You may be thinking that there are people who are more stressed (or less stressed) than you.  This is almost certainly true, but it gets us nowhere. Differences in stress are not just about how different people are able to deal with the common things they are facing, but also about how one person's ability to deal with stress can differ wildly at different times because of other factors recent events, personal relationships, environment, health and energy levels. It's also true that many people also add to their own stressors by being overly perfectionist or by fearing failure or success, but that is rarely the only contributing factor.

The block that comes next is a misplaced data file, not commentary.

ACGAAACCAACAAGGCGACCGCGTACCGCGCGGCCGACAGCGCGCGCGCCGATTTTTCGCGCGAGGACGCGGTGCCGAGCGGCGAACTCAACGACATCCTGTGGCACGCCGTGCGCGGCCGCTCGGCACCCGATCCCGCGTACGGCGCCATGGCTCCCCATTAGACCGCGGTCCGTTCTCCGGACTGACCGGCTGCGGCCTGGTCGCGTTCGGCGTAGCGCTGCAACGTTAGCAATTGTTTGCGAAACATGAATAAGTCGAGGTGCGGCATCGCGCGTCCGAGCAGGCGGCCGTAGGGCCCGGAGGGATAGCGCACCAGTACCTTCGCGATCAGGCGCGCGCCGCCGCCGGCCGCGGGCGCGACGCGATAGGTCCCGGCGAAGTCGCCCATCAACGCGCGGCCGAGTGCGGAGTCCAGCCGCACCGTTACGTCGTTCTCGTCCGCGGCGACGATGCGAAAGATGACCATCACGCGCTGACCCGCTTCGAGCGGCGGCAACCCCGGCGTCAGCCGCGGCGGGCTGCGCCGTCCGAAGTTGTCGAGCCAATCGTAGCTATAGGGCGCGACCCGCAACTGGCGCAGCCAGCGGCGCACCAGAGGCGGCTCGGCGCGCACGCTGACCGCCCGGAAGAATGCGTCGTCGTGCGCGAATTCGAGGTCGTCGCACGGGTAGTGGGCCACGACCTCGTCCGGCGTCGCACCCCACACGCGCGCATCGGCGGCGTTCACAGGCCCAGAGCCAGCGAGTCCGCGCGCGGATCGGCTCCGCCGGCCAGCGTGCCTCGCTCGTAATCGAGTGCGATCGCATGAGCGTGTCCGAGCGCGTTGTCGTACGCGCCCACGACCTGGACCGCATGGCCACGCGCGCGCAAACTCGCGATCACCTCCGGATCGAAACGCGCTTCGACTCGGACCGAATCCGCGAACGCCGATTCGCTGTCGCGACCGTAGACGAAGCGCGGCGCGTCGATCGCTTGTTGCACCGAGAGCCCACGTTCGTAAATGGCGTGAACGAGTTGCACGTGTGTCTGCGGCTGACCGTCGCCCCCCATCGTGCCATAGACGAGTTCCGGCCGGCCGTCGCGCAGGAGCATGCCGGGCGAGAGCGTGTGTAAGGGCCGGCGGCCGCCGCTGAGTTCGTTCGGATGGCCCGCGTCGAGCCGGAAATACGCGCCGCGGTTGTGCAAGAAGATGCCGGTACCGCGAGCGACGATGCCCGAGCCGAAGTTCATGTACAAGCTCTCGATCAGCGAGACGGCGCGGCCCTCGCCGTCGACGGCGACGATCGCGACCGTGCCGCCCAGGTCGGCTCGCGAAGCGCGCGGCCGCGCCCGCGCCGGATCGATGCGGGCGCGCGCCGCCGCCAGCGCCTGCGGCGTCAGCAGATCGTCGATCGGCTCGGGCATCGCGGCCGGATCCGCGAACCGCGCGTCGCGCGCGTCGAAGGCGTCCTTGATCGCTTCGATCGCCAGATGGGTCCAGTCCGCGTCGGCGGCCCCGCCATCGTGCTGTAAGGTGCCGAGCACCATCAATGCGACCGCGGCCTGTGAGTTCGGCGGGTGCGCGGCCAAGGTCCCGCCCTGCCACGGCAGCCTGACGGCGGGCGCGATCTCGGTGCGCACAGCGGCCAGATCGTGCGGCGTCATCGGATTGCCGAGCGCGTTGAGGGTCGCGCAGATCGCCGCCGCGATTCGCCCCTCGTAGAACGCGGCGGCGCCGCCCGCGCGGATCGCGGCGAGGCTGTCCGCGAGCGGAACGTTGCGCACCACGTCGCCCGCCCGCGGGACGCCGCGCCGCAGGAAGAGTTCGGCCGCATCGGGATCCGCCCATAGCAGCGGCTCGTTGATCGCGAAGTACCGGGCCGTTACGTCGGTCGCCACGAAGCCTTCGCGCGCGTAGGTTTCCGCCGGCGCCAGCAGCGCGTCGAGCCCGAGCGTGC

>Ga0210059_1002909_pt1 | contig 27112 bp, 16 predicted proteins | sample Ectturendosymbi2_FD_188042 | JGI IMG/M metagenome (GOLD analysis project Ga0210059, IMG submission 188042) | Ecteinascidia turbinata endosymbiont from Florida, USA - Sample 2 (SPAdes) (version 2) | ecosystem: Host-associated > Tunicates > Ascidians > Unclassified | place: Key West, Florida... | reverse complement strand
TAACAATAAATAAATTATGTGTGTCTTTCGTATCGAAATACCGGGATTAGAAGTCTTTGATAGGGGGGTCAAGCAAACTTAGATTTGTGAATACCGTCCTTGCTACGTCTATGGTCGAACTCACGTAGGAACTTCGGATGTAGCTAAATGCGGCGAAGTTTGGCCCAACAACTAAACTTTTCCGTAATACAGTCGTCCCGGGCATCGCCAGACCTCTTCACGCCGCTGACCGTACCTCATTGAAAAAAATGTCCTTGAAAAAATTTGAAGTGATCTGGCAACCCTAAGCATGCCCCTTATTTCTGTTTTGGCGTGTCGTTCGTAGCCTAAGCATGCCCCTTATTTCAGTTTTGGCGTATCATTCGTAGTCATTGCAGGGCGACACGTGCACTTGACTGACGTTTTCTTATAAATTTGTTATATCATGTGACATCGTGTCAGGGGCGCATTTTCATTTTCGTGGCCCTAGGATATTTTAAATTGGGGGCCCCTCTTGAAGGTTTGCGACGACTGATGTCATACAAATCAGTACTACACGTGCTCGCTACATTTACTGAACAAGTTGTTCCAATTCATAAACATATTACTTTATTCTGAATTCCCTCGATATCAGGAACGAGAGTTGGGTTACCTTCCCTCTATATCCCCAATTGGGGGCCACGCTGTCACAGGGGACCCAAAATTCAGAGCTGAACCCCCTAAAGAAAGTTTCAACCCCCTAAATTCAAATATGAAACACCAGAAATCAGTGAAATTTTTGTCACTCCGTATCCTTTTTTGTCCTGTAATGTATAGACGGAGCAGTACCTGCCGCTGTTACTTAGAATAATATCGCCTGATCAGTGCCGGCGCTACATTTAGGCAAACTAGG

Reactions to Stress
Some common reactions can be:
• Sweating
• Tight chest
• Increased pulse
• Physical tension
• Tummy troubles
• Sleep issues
• Headaches
• Irritability
• Anger
• Lack of libido
• Skin conditions
• Social withdrawal

These issues can affect different people with different intensities and there's also the phenomenon of being stressed about being stressed, so that the stress feeds on itself and spirals upwards.

What can we do about stress?

When you are stressed it's important to choose to do things.  You may well not feel like doing anything much at all, but you should do things anyway, because it's only by moving in a  different direction that you can change things for the better.  If there are things you enjoy doing but have stopped due to stress then you should probably try to do them again. There are many ways of coping with stress, and not all of them will be relevant or a good choice for everyone.  Nonetheless, some of the ideas below may help and some of them may be things you've done but given up on or found hard in stressful times:

Use exercise to relieve tension –but don't overdo it to start with